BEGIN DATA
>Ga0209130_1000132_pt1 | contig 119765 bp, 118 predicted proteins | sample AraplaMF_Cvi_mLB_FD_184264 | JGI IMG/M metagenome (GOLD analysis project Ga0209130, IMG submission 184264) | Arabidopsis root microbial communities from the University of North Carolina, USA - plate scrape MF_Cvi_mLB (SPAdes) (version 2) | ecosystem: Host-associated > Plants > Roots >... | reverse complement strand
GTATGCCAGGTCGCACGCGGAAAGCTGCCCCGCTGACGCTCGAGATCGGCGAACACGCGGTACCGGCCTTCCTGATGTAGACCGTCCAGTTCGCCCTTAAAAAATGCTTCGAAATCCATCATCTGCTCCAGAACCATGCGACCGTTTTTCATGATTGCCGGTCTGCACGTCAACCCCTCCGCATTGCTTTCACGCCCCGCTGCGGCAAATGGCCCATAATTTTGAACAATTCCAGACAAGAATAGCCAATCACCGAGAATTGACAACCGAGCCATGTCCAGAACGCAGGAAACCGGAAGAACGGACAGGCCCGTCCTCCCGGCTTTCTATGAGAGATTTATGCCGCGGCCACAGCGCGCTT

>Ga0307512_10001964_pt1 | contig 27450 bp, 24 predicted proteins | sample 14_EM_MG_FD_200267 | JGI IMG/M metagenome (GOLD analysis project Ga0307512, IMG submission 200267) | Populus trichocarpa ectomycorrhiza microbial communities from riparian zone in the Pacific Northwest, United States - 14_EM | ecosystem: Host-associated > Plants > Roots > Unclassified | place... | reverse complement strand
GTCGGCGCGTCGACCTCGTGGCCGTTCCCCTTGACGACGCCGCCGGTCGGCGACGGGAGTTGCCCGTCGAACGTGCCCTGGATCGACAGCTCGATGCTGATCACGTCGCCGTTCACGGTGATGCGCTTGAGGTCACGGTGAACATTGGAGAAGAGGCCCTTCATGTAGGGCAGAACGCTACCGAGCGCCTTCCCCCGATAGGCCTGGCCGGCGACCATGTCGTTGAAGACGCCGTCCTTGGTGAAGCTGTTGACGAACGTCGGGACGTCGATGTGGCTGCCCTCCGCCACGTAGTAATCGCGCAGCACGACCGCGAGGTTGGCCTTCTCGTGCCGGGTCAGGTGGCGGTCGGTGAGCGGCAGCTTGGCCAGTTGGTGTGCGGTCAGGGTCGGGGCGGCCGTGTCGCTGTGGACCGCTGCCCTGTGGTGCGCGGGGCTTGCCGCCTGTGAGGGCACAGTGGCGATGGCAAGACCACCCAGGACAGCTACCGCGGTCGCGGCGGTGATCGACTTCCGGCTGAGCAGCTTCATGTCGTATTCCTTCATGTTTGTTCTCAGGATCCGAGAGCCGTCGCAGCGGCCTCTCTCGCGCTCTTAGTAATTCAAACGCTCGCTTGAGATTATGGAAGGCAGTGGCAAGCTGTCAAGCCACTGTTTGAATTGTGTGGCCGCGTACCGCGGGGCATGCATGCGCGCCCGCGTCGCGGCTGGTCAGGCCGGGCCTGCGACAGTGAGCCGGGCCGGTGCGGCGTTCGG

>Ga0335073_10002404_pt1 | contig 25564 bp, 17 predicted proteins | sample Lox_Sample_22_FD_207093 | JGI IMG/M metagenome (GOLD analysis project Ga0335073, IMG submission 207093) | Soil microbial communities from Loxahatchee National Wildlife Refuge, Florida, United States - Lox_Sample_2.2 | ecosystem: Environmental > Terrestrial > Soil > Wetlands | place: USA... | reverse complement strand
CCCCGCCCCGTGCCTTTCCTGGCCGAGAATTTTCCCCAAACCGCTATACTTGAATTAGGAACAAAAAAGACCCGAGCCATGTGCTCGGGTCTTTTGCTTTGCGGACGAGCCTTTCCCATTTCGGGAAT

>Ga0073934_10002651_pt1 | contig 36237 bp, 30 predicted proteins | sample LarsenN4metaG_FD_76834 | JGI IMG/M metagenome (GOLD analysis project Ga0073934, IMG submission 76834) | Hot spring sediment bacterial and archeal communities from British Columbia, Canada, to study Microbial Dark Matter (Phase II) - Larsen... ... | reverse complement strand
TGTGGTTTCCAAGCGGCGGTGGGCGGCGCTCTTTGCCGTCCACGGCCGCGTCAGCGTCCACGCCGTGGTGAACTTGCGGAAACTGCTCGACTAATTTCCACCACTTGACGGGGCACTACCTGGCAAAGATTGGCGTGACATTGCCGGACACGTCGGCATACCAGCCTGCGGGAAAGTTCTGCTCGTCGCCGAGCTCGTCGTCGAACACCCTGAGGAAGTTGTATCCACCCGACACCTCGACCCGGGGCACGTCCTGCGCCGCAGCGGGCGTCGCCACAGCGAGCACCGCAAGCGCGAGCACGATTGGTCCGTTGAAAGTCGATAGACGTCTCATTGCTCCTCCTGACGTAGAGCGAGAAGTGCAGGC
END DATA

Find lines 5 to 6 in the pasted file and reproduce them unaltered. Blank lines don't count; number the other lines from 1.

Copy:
>Ga0335073_10002404_pt1 | contig 25564 bp, 17 predicted proteins | sample Lox_Sample_22_FD_207093 | JGI IMG/M metagenome (GOLD analysis project Ga0335073, IMG submission 207093) | Soil microbial communities from Loxahatchee National Wildlife Refuge, Florida, United States - Lox_Sample_2.2 | ecosystem: Environmental > Terrestrial > Soil > Wetlands | place: USA... | reverse complement strand
CCCCGCCCCGTGCCTTTCCTGGCCGAGAATTTTCCCCAAACCGCTATACTTGAATTAGGAACAAAAAAGACCCGAGCCATGTGCTCGGGTCTTTTGCTTTGCGGACGAGCCTTTCCCATTTCGGGAAT